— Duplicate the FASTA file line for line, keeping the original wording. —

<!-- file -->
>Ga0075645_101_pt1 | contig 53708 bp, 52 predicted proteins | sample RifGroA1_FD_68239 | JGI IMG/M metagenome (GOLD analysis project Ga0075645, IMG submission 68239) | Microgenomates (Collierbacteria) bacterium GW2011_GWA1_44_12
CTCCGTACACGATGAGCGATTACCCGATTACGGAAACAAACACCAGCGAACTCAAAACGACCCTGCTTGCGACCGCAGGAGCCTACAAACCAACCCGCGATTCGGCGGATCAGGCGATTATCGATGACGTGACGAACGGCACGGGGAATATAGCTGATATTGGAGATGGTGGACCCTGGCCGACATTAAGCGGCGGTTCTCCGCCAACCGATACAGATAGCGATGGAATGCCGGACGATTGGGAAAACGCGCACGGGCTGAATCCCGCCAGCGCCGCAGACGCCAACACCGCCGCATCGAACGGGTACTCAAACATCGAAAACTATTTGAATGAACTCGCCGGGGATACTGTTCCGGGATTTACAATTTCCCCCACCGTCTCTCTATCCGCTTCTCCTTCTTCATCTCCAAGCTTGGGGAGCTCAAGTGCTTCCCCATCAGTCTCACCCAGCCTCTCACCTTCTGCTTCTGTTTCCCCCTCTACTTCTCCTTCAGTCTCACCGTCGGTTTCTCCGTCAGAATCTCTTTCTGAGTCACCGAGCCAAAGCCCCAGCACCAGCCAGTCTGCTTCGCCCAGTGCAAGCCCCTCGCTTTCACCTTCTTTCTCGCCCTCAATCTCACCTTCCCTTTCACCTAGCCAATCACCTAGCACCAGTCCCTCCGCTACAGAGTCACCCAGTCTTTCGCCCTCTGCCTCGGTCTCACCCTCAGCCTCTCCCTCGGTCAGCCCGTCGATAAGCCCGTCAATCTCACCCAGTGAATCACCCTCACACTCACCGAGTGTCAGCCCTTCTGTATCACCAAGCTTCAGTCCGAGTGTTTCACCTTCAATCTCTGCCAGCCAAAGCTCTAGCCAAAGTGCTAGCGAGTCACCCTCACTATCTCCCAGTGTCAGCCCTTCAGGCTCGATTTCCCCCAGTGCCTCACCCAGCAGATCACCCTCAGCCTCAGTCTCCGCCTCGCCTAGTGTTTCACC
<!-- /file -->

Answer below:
>Ga0075645_101_pt1 | contig 53708 bp, 52 predicted proteins | sample RifGroA1_FD_68239 | JGI IMG/M metagenome (GOLD analysis project Ga0075645, IMG submission 68239) | Microgenomates (Collierbacteria) bacterium GW2011_GWA1_44_12
CTCCGTACACGATGAGCGATTACCCGATTACGGAAACAAACACCAGCGAACTCAAAACGACCCTGCTTGCGACCGCAGGAGCCTACAAACCAACCCGCGATTCGGCGGATCAGGCGATTATCGATGACGTGACGAACGGCACGGGGAATATAGCTGATATTGGAGATGGTGGACCCTGGCCGACATTAAGCGGCGGTTCTCCGCCAACCGATACAGATAGCGATGGAATGCCGGACGATTGGGAAAACGCGCACGGGCTGAATCCCGCCAGCGCCGCAGACGCCAACACCGCCGCATCGAACGGGTACTCAAACATCGAAAACTATTTGAATGAACTCGCCGGGGATACTGTTCCGGGATTTACAATTTCCCCCACCGTCTCTCTATCCGCTTCTCCTTCTTCATCTCCAAGCTTGGGGAGCTCAAGTGCTTCCCCATCAGTCTCACCCAGCCTCTCACCTTCTGCTTCTGTTTCCCCCTCTACTTCTCCTTCAGTCTCACCGTCGGTTTCTCCGTCAGAATCTCTTTCTGAGTCACCGAGCCAAAGCCCCAGCACCAGCCAGTCTGCTTCGCCCAGTGCAAGCCCCTCGCTTTCACCTTCTTTCTCGCCCTCAATCTCACCTTCCCTTTCACCTAGCCAATCACCTAGCACCAGTCCCTCCGCTACAGAGTCACCCAGTCTTTCGCCCTCTGCCTCGGTCTCACCCTCAGCCTCTCCCTCGGTCAGCCCGTCGATAAGCCCGTCAATCTCACCCAGTGAATCACCCTCACACTCACCGAGTGTCAGCCCTTCTGTATCACCAAGCTTCAGTCCGAGTGTTTCACCTTCAATCTCTGCCAGCCAAAGCTCTAGCCAAAGTGCTAGCGAGTCACCCTCACTATCTCCCAGTGTCAGCCCTTCAGGCTCGATTTCCCCCAGTGCCTCACCCAGCAGATCACCCTCAGCCTCAGTCTCCGCCTCGCCTAGTGTTTCACC